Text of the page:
This SAE Aerospace Standard (AS) provides design criteria for onboard stairways intended for use by passengers aboard multi-deck transport category airplanes. It is not intended for stairways designed for use only by crewmembers, supernumeries, or maintenance personnel. Additionally, this AS does not apply to fuselage mounted or external stairways used for boarding passengers, which are covered by ARP836. The purpose of this AS is to assist airplane manufacturers in designing stairways on which users will be less likely to experience a misstep or fall during normal operations and on which movement during an emergency evacuation will be as efficient as is possible.
2014-10-02
Magazine
QT steels make an impact The use of quenchd and tempered steels for dumper bodies reduces weight and fuel consumption while increasing payload capacity and wear life.
2014-09-30
Technical Paper
2014-01-2383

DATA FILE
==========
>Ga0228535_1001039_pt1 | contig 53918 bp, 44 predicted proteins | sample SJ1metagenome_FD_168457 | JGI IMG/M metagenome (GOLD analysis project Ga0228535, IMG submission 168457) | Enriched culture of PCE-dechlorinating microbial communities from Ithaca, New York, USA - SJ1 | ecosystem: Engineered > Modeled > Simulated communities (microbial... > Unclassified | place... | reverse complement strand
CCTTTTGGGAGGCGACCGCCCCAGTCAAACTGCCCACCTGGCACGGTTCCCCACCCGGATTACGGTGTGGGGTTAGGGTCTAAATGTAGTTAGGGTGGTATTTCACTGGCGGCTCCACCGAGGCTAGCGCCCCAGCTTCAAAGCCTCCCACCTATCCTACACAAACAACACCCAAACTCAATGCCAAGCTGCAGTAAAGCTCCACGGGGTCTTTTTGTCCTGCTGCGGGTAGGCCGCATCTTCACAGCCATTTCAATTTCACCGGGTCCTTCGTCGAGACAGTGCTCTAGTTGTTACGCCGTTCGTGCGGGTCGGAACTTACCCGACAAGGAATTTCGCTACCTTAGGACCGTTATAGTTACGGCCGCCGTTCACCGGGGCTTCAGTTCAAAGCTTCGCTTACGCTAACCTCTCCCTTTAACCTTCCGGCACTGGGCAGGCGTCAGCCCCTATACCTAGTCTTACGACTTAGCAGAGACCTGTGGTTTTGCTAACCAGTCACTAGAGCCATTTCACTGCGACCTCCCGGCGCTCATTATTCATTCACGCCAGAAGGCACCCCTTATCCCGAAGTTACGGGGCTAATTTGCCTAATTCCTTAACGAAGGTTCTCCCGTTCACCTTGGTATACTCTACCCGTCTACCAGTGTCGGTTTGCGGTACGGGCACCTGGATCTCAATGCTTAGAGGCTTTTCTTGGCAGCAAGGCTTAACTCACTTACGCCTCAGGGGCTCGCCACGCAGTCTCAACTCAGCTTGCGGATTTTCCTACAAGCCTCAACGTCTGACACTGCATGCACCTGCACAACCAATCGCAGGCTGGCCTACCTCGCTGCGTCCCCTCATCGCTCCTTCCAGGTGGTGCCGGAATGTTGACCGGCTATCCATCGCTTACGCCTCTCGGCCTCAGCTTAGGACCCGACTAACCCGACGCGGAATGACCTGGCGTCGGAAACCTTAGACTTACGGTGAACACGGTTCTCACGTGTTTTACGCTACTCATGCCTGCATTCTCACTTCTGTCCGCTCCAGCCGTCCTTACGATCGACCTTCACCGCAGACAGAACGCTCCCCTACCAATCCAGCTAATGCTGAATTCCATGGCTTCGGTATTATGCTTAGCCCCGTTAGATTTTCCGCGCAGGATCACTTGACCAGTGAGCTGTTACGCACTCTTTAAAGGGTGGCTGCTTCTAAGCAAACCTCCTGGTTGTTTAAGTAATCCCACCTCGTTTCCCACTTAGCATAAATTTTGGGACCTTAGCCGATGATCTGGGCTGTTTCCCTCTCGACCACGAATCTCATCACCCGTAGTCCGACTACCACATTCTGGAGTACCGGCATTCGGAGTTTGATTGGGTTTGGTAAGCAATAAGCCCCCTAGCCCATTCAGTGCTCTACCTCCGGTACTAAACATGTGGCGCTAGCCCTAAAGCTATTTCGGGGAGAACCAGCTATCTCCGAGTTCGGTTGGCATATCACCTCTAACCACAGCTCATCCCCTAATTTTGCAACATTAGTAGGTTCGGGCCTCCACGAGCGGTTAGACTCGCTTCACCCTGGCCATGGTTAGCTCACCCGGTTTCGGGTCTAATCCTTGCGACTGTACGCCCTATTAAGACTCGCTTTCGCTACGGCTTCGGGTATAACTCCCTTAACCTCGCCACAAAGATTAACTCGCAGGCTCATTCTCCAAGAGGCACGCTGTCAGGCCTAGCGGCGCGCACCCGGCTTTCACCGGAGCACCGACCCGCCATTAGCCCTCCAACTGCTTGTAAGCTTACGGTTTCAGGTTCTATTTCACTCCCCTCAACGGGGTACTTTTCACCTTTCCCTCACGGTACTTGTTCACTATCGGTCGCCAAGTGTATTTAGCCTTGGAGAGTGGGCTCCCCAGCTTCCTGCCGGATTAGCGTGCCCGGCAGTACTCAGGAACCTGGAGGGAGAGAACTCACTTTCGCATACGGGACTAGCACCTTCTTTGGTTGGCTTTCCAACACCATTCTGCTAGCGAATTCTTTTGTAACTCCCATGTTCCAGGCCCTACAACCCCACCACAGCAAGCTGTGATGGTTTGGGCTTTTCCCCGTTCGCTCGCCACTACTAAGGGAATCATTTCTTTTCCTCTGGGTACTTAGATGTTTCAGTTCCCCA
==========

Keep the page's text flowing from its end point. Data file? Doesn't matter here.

Takahiko Yoshino, Hiromichi Nozaki
Abstract In recent years, the conversion of vehicles to electric power has been accelerating, and if a full conversion to electric power is achieved, further advancements in vehicle kinematic control technology are expected. Therefore, it is thought that kinematic performance in the critical cornering range could be further improved by significantly controlling not only the steering angle but also the camber angle of the tires through the use of electromagnetic actuators. This research focused on a method of ground negative camber angle control that is proportional to the steering angle as a technique to improve maneuverability and stability to support the new era of electric vehicles, and the effectiveness thereof was clarified. As a result, it was found that in the critical cornering range as well, camber angle control can control both the yaw moment and lateral acceleration at the turning limit. It was also confirmed that both stability and the steering effect in the critical cornering range are improved by implementing ground negative camber angle control that is proportional to the steering angle using actuators.
2014-09-30
Technical Paper
2014-01-2389
Quon Kwan, Leverson Boodlal